Today we’re Celebrating Anglo-Indian Woman Power

Today we’re Celebrating Anglo-Indian Woman Power

On this International women’s day, let’s take a look at some exceptional women!

Independent India’s first woman postmistress was Mary Isaacs Rebeiro, who was the chief at the ( Kashmere Gate , Maiden’s Hotel and Mori Gate , from 1940 ) in an all – male Postal environment when less than 1 percent  of India’s Organised Sector workforce was female and 16 percent of  Indians were literate .

She was from one of Delhi’s well-known Anglo-Indian families.

In fact, wearing ‘two hats’: managing the home and a career, is something that Anglo-Indian women have been doing long before, other Indian women were allowed to step out of their homes. In fact, Anglo-Indian women were India’s first ‘working ladies’ , stepping out of their homes from the 1900’s!

You must have seen that great musical ‘The King and I’, about Anne Leonowens

Anne Leonowens

and the King of Siam. Well, Anna was an Anglo-Indian, born in Ahmedabad, daughter of a British sergeant and an Anglo-Indian mother. She  traveeled a lot, was widowed in Penang, and later settled in Singapore. It is from Singapore that she sailed to Siam, to become the English teacher to the Royal Household of Siam. She championed women’s rights not only in Siam, (she left Siam in 1868) for Canada, where she was at the forefront in the women’s struggle for voting rights.

The famous Mary Ann Dacomb Scharlieb,  a pioneer British female physician and gynaecologist in the late 19th/early 20th centuries, was one of the first four women students at the Madras Medical College. the other three were Anglo-Indians, the misses White, Beale and Mitchell. The four passed out in 1878, White topping the LMS class, with Scharlieb ranked second and Beale too getting a first class. According to an article in ‘The Hindu’,  the path Scharlieb and several Anglo-Indian girls first trod was followed by the first Indian woman wanting to be a doctor, Krupabai Satthianadhan. But after topping the first year, ill-health forced her out of medicine and into writing. It was to be 1884 before more Indian girls joined MMC and in 1887 Abala Das, Rose Govindurajulu and Gurdial Singh were the first Indian women to receive the LMS. In 1912, Muthulakshmi Reddy became the first Indian woman to get a medical degree from the University of Madras.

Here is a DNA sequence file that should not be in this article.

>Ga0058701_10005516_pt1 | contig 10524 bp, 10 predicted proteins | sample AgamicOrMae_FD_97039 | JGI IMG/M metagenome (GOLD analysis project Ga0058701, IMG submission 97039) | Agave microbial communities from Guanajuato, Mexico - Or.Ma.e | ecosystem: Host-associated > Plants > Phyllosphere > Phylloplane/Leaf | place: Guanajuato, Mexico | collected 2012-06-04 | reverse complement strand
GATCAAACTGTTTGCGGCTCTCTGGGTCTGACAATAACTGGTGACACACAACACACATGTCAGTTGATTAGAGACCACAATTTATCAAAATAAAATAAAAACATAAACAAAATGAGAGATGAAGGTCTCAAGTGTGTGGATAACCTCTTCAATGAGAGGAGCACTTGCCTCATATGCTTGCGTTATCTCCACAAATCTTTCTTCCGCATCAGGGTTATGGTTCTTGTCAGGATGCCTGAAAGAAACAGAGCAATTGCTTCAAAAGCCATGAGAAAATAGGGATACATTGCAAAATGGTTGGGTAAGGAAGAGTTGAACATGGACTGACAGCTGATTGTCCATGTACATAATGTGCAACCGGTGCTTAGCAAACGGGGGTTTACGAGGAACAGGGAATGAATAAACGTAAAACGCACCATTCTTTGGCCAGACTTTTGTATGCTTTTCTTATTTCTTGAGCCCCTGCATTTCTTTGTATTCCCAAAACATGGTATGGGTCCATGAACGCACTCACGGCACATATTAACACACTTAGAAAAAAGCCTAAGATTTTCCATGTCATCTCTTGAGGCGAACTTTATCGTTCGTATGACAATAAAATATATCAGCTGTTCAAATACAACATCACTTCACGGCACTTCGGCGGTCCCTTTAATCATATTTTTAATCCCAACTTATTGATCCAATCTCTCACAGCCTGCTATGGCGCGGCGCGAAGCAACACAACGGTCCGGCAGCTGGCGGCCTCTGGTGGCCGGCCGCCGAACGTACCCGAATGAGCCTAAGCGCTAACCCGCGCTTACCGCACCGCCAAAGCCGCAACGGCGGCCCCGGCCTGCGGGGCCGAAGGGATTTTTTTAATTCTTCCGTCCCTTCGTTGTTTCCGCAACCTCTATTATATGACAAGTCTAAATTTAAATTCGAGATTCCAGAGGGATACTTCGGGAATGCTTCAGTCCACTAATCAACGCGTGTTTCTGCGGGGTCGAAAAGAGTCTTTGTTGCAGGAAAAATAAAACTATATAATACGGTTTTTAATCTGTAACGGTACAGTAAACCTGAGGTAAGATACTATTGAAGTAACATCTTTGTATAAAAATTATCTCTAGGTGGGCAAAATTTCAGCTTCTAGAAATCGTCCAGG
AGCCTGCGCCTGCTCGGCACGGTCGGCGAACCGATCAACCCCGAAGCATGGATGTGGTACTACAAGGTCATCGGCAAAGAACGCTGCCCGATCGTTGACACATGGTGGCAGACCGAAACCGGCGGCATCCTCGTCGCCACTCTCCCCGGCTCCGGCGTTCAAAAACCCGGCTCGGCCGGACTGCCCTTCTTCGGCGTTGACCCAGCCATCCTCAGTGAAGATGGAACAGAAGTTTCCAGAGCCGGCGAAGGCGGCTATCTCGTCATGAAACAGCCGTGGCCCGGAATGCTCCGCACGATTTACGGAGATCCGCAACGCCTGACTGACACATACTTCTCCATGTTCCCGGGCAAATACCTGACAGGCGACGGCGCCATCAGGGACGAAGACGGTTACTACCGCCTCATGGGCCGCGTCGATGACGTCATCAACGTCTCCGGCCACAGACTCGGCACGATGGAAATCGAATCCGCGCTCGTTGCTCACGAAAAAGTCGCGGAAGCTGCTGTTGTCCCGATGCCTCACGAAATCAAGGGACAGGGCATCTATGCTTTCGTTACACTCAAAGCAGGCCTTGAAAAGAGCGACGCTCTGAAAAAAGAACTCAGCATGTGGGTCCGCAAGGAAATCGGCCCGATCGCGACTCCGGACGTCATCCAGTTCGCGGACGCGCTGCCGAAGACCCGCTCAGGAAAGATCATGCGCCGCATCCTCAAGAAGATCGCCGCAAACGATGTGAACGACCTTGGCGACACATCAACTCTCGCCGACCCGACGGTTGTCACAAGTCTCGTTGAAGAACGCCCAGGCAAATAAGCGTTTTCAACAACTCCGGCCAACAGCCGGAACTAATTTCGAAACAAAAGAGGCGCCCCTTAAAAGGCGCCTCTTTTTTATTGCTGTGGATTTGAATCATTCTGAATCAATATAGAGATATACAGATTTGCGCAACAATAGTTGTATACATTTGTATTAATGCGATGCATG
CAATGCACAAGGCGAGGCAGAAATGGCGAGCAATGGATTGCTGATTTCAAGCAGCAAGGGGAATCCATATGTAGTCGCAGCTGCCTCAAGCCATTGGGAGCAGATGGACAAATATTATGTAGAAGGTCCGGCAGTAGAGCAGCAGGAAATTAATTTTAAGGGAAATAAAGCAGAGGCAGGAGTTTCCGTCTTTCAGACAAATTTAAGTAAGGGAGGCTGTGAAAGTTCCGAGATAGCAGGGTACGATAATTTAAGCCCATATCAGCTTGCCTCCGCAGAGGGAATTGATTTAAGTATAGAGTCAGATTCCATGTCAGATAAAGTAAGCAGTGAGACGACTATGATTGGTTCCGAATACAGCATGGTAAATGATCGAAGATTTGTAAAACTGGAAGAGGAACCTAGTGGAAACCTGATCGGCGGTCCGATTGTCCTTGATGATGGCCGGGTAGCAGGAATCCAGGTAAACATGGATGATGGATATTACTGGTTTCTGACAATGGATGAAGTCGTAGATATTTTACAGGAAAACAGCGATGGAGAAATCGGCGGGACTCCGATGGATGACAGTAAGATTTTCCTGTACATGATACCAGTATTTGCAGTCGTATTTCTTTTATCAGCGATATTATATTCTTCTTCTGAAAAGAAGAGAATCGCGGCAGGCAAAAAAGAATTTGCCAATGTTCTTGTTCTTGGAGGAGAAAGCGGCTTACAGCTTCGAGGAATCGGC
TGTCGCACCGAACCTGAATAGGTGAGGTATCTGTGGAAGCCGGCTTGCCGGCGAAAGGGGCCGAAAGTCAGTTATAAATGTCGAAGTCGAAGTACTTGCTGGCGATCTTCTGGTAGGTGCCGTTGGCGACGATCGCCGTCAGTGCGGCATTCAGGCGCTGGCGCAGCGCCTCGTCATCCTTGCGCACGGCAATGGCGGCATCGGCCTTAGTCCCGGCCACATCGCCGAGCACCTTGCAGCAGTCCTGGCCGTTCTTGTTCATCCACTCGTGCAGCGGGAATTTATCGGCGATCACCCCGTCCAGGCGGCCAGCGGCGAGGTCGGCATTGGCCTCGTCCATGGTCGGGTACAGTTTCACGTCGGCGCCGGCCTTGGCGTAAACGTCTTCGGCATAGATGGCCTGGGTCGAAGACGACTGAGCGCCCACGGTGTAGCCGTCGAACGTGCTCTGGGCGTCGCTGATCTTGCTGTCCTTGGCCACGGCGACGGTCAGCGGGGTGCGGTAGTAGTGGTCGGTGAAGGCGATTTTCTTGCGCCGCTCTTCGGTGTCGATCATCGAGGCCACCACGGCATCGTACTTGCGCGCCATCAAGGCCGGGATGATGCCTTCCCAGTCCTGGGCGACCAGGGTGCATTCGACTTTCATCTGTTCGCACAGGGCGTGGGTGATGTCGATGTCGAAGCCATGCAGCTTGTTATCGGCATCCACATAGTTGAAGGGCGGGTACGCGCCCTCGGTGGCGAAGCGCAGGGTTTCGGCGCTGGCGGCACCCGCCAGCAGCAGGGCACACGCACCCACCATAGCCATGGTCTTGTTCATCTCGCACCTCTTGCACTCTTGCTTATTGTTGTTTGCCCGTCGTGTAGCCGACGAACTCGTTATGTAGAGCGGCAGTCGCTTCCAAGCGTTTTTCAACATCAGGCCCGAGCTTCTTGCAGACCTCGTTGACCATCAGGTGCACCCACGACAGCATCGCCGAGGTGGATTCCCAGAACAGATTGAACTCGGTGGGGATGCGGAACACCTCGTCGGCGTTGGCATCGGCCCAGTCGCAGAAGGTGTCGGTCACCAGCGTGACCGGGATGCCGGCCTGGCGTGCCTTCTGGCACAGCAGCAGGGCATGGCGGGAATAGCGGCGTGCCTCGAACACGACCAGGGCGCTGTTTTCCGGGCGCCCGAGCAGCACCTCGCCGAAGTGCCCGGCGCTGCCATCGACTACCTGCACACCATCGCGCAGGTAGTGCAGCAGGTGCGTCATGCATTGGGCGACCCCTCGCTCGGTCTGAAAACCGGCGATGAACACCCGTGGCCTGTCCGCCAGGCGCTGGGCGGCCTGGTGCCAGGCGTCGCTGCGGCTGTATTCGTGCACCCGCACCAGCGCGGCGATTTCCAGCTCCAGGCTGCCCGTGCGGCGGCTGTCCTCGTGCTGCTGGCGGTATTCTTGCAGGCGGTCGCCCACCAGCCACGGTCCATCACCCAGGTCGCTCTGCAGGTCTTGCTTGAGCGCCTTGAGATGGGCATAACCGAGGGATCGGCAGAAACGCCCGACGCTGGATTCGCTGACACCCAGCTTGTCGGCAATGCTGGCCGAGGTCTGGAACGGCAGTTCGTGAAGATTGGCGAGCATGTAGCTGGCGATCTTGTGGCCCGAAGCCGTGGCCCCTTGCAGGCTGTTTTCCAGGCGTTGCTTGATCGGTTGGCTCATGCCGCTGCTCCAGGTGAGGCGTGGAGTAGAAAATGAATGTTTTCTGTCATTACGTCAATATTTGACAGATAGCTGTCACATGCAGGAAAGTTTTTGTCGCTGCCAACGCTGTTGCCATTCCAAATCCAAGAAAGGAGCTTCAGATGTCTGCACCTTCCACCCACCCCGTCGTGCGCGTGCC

Dr Anne Mary Fernandez was the first woman Registrar of the University of Madras (2003-06). She too, is an Anglo-Indian.

Dr Daphne De Rebello was the first woman Indian Administrative Officer from Andhra Pradesh. She served as the GOI head of education at Unesco headquarters in Paris, and at the  Adminstrative college of India. She has a PHD in Comparitive education from Stanford University!

Look up ‘Helen of Burma’, an Anglo Indian Nurse  Helen Rodriguez of Bangalore and Ooty. She was awarded the King Gerore Medal (the civilain’s Victoria Cross) for her bravery and dedication to service in war-torn Burma, when it was overrun by the Japanese soldiers,

H.A. Berry receiving from the President, Dr. Rajendra Prasad, the Ashoka Chakra (Class II) posthumously awarded to her daughter Kumari Gloria Berry, Air Hostess

during World War II.

The first Anglo-Indian woman to win an Ashok Chakra  (1956) was air hostess Gloria Berry who died when Air India’s  ‘Kashmir Prncess’ was sabotaged on a flight between Hong Kong and Jakarta.

The surviving crew members testified to her courage and bravery during the last minutes of the flight.

Anglo-Indian women were an essential part of the workforce in the emerging new India and especially in newly independent India. They have been teachers, air-hostesses, secretaries, movie actors, doctors, and in government service as well.

Newsnet One salutes the many Anglo-Indian women who continue to be India’s true professionals.

[Frank Krishner]



One Response to "Today we’re Celebrating Anglo-Indian Woman Power"

  1. Shalini Vats   March 8, 2018 at 3:48 pm

    Anglo Indian women were indeed the pioneers, when it came to stepping out of the home and into the workplace. They should be given their due recognition. A timely article by Mr Frank Krishner.


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